How much intrigue is behind Kusama’s parachain auctions?


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Eleven projects took part in the race when the Kusama Parachain auctions began on June 15. A few more were added to the first batch during the last auctions. With a whopping 900,000 KSM (approximately $ 180 million at the time of writing), are the Kusama auctions still fair and democratic, or is everything already being decided by whales? Let’s analyze the available data and try to shed some light on the current state.

Where we are now

As announced on June 8th, the first series of Parachain auctions on Kusama will include five events, each one week long. During the auction, projects in Kusama’s native token are offering KSM for their Parachain slots, and it takes approximately 100,000 KSM (or around $ 20 million) to win. To finance their offers, projects run crowdloan campaigns. A crowdloan is an innovative crowdfunding mechanism that ecosystem participants use KSM for their preferred parachain candidates and receive rewards in their utility tokens.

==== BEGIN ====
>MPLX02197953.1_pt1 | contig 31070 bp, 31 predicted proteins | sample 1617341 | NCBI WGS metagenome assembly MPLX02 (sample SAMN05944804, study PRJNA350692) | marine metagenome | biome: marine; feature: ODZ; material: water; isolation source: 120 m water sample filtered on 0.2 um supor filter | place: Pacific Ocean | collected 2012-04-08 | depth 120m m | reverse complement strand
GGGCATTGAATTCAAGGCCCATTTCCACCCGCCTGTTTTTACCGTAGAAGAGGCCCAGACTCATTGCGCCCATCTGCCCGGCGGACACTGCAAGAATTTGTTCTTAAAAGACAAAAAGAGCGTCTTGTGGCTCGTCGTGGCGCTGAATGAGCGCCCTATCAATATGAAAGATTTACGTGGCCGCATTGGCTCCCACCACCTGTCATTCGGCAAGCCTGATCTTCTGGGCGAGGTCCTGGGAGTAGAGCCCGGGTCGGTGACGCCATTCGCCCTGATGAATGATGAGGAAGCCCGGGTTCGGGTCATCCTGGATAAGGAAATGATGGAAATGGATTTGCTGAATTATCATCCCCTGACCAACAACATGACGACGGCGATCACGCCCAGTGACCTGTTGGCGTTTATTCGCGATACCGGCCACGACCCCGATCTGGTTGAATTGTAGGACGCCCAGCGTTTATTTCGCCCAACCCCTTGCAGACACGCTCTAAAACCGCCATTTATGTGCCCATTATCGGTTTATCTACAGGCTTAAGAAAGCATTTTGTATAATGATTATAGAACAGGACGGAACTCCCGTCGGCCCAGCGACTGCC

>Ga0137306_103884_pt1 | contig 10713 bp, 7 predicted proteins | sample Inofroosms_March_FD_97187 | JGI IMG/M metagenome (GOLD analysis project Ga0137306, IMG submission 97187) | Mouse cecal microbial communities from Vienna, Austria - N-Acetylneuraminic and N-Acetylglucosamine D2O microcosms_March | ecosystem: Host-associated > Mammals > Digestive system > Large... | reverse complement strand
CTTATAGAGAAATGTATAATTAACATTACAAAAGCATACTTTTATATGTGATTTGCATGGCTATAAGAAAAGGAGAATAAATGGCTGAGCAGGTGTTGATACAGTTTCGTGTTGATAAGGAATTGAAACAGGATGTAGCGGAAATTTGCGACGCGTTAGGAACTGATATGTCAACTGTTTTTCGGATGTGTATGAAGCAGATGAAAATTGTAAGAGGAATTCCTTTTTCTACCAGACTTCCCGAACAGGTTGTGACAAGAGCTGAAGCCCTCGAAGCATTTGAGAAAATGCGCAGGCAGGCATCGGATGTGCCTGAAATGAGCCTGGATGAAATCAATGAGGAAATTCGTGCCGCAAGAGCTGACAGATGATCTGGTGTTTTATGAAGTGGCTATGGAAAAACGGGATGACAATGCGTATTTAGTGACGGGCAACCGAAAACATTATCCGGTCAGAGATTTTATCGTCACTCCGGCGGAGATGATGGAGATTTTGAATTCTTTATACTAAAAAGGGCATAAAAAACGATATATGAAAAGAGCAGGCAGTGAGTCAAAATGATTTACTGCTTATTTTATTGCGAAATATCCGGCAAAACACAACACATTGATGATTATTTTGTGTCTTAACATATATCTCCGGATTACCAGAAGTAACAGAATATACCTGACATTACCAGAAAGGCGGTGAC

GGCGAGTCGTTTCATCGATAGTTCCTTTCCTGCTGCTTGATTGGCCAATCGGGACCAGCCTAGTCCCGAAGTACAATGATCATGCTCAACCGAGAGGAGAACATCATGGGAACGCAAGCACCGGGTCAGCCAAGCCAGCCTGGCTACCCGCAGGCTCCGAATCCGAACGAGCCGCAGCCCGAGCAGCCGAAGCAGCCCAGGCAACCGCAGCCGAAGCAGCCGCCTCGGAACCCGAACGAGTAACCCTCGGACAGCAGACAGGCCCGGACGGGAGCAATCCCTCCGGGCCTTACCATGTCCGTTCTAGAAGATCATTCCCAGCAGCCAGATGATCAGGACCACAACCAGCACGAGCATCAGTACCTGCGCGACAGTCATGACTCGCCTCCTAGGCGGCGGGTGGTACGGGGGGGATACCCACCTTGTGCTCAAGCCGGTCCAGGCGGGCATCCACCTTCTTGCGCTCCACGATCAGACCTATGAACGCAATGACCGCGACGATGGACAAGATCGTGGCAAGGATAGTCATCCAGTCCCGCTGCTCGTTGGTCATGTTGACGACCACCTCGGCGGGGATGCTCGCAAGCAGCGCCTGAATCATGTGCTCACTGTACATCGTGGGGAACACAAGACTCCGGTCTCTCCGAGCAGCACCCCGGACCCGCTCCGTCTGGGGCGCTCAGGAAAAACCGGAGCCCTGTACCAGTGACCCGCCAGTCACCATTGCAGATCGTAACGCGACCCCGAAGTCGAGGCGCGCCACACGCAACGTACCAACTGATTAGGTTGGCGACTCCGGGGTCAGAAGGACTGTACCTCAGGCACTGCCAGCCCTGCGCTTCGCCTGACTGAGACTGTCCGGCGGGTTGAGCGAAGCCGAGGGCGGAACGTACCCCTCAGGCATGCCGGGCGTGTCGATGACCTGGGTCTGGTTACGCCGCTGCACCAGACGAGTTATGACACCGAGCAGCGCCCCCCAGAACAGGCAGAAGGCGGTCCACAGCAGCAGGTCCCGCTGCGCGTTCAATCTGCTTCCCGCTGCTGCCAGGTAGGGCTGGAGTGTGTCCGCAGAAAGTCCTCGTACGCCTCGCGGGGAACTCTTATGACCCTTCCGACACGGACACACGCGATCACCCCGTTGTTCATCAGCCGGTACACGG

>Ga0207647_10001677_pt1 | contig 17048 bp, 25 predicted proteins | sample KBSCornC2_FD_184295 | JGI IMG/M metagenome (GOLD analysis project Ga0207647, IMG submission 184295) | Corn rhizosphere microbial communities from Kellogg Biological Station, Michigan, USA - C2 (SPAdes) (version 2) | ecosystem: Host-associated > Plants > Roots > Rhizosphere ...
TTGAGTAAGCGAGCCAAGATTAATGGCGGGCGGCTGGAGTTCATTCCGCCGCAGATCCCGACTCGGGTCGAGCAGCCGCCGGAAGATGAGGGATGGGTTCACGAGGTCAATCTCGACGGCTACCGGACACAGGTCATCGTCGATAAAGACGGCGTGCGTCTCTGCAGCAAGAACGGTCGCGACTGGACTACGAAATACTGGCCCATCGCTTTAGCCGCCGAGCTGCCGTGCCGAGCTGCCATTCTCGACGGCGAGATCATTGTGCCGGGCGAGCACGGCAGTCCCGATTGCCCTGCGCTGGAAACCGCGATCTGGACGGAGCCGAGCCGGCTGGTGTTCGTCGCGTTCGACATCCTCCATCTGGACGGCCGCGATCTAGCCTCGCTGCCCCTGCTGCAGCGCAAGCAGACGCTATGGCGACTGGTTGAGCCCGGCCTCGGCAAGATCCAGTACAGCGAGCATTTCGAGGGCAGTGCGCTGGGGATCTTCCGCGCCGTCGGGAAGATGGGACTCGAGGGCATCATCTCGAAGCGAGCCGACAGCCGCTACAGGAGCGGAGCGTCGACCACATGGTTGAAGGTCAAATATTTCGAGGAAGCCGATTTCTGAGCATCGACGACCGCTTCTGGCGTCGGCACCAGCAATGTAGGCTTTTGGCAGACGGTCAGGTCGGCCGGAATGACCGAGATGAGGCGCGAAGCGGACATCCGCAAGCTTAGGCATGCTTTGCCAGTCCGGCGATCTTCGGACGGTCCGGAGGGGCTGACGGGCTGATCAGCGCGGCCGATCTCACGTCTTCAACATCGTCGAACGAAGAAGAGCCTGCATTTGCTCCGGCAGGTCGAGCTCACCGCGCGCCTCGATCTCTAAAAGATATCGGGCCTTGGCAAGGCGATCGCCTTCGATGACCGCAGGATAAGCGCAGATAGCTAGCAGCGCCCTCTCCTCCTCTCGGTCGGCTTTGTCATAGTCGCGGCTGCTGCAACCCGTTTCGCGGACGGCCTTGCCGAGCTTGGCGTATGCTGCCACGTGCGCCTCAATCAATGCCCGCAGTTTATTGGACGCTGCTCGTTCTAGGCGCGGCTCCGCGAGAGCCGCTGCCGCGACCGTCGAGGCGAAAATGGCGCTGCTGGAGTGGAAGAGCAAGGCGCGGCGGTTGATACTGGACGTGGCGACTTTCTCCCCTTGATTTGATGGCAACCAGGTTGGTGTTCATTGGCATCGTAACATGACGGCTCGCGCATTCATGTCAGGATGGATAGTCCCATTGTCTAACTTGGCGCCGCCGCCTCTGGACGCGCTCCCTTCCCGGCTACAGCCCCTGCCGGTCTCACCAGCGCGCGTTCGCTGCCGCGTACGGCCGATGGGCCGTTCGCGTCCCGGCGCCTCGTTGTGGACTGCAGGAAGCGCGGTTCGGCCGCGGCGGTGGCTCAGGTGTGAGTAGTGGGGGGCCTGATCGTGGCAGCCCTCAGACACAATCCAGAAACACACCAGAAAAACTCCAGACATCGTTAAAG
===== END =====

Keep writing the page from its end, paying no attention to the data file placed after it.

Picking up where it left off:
The first auction ended, and Karura – Kusama’s decentralized financial center (DeFi) – was clearly in the lead with an incredible bid of 501,138 KSM (about $ 100 million). The second auction only ended a few days ago and there was little doubt about its winner. Moonbeam’s Canarian network, Moonriver (205,935 KSM deployed), steadily gained 50% over nearest rival, Shiden Network (100,544 KSM). The latter, in turn, outperforms Khala Network (27,474 KSM) by 73% and appears to be an obvious leader for the third auction.